Ramesh Damani on why equity is best: The best thing to do when you buy a good stock is to sit on it and let it compound in value. Damani's advice to stock investors is to find good stocks and then let them steadily gain value.

But for those who are still wary about the risks in equity, Damani points out that no other investment avenue gets such favourable tax treatment. Once you buy equity and hold it for a year, it is tax-free. Even the dividends are tax-free.

Manish Chokhani on infrastructure: Even though infrastructure will be the story of the future - India simply cannot grow without infrastructure - Chokhani was not sure investors should dabble in such stocks. Reason: they were vulnerable to policy changes and need lots of capital over long periods of time.

It is best to leave infrastructure investment to the government or very big investors. He would not touch infrastructure stocks, he seemed to imply.

Another insight: Chokhani said he found that good companies with good CEOs in their forties tended to outperform in the markets as they bring the right blend of experience and energy to the job.

Raamdeo Agrawal on value migration: In the 1990s, when Bajaj Auto was king of two-wheelers (scooters), Hero Honda was the new kid on the block, but gaining traction in mobikes. Nobody suspected that over the decade, the market would shift from being overwhelmingly scooter-oriented to motorcycles. Value was migrating from scooters to motorbikes, but very few saw the shift till it was quite late to benefit from it. Agrawal made some of his biggest capital gains from investing in Hero Honda, which became market leader and left Bajaj behind at a distant No 2.

As for future value migration, Agrawal sees continued potential in IT software stocks, where India was becoming a huge global player, with a 10 percent market share, and in global drug generics, where again India had huge skill, cost and scale advantages. Generic pharma could be the outperformer in the coming years as the world is looking for cheaper drugs.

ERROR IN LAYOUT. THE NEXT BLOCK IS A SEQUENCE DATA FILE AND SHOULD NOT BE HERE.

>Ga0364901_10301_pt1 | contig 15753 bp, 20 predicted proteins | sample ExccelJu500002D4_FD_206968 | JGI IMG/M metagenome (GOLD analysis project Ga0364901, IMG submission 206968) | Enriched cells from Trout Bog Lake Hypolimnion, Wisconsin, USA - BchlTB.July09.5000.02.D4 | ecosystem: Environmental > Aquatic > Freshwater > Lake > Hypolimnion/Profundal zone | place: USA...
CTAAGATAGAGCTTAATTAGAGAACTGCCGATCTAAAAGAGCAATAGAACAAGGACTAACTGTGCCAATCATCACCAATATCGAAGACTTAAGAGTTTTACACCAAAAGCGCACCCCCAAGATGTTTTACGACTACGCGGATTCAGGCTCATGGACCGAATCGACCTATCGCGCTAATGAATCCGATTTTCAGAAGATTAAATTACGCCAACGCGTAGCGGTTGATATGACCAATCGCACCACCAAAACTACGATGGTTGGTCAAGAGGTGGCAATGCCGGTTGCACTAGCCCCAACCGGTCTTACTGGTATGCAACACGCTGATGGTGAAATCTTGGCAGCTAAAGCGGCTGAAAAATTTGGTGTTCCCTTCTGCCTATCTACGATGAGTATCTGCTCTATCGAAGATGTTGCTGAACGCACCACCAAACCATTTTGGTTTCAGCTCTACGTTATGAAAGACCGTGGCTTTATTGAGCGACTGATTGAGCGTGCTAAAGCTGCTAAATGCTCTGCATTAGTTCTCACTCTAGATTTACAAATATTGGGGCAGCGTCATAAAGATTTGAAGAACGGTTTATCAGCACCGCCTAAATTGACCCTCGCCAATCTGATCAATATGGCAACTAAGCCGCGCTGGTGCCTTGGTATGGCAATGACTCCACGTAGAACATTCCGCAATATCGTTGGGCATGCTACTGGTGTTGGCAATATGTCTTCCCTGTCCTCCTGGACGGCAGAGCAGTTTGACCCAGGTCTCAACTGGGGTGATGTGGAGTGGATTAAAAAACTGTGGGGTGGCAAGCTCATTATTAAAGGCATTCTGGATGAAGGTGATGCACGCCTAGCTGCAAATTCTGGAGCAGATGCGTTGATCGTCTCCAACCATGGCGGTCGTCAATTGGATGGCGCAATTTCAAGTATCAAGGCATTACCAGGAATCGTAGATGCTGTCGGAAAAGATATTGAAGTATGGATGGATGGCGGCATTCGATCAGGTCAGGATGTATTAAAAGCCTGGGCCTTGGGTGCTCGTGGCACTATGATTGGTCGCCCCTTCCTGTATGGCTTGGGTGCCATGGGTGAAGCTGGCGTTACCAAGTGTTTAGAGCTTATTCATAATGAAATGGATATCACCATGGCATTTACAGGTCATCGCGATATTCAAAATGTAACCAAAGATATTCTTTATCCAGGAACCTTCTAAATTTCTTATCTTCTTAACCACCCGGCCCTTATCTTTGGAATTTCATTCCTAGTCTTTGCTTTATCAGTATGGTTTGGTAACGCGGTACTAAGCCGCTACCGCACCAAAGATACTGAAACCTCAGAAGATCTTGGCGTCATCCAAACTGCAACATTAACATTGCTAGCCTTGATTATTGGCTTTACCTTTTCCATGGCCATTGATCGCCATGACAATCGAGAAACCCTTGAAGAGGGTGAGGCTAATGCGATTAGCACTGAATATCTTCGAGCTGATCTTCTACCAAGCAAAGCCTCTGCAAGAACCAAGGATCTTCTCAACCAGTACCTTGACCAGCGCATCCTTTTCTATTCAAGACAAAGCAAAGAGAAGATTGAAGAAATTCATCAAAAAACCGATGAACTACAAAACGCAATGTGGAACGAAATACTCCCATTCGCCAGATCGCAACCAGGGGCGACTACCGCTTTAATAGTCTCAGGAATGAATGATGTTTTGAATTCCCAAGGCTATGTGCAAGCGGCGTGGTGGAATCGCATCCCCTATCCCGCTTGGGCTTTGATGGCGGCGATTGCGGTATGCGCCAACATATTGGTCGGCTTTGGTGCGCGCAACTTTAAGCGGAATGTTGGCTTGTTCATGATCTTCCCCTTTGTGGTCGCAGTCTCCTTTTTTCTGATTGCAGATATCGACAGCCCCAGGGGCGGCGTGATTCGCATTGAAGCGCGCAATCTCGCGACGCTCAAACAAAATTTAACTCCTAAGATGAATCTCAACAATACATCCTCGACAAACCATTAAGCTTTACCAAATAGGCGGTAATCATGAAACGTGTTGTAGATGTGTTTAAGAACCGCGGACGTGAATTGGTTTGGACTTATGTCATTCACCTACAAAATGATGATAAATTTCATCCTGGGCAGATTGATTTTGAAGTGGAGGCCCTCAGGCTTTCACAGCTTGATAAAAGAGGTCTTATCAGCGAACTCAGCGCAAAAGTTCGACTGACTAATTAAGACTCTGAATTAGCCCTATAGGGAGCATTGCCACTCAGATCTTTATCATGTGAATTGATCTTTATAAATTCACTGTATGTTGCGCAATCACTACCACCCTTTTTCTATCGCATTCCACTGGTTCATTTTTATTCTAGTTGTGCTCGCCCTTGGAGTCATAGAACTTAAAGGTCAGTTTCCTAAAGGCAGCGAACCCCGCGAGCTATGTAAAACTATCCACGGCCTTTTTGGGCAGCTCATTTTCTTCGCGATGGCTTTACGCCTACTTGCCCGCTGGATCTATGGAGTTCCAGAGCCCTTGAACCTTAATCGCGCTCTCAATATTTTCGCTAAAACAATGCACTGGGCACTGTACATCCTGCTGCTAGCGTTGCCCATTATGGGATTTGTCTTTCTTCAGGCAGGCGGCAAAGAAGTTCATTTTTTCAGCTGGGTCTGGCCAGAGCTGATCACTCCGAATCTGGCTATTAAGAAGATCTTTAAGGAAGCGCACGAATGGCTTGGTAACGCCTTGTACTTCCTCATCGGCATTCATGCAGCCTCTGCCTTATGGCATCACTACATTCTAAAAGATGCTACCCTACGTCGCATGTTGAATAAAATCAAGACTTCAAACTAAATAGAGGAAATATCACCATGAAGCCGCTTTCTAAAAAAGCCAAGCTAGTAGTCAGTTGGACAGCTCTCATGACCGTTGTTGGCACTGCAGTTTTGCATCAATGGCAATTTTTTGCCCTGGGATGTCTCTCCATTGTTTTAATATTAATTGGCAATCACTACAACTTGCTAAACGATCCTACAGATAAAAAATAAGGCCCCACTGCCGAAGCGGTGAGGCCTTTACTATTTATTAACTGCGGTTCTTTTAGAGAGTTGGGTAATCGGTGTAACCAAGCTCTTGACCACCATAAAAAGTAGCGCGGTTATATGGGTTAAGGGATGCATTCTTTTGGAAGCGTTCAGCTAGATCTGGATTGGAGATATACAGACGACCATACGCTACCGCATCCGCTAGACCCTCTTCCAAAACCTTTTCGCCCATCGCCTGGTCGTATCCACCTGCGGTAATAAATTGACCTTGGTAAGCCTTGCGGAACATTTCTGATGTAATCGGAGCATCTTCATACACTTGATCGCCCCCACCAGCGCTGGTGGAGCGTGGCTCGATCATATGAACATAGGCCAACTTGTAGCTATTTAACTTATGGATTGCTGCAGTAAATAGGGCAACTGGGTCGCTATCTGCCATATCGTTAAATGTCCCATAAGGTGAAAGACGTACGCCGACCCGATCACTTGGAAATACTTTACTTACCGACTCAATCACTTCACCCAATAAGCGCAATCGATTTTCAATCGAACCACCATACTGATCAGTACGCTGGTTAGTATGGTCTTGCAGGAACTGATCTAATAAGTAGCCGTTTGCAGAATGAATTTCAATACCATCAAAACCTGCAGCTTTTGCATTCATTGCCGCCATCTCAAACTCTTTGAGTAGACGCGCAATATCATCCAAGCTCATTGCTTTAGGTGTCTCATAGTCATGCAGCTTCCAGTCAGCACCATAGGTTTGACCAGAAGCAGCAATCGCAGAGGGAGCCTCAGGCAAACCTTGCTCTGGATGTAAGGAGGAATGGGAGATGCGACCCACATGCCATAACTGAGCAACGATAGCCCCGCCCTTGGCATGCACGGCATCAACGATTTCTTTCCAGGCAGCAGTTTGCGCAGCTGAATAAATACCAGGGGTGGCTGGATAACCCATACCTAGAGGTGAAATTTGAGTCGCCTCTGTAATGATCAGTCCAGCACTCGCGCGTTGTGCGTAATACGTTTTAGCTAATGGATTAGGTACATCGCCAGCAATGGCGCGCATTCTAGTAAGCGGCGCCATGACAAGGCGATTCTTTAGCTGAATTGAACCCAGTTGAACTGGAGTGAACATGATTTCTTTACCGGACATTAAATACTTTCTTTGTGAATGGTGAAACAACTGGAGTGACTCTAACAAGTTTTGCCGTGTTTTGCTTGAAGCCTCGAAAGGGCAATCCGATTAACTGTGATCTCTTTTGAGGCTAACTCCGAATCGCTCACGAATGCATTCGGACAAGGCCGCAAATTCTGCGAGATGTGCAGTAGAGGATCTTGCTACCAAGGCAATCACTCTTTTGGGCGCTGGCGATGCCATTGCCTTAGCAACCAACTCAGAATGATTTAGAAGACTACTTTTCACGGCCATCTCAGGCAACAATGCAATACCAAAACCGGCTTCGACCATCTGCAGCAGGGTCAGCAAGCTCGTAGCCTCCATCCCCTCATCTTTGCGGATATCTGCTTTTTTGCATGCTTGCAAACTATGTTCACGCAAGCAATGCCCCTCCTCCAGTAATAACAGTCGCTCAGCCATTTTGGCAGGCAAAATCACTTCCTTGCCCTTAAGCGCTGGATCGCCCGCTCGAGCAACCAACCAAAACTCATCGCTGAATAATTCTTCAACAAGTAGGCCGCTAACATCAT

His note of caution: don't depend on insider tips to buy or sell shares. He learnt that to his cost with HDFC Bank which he sold prematurely.

Madhu Kela on debt and equity: In the current bull market, it is easy to lose sight of the fact that debt investments will also produce significant returns as interest rates trend downwards. Kela believes that high returns are possible in debt as well as equity.

In equity, Kela's key insight is that promoters with passion for their products deliver better stockholder returns than the rest. His big pick was Divi's Labs, a Hyderabad-based pharma company, which turned out to be a multi-bagger for him. It came from his belief in the promoter.

His advice on selling: don't try to sell blue chips in the expectation that they can be bought later at a lower price. Some blue chips - HDFC Bank, Axis Bank, etc - have never seen too much downside in a long while.

The bottomline of all the wealth masters' wisdom is this: stay invested in India for the long term; stay invested in good stocks for the long-term. As long as you are on the right side of 50, this is very good advice, for in a 15-year market cycle, you can't go wrong with the right stocks.


Published Date: Dec 03, 2014 06:55 pm | Updated Date: Dec 03, 2014 06:55 pm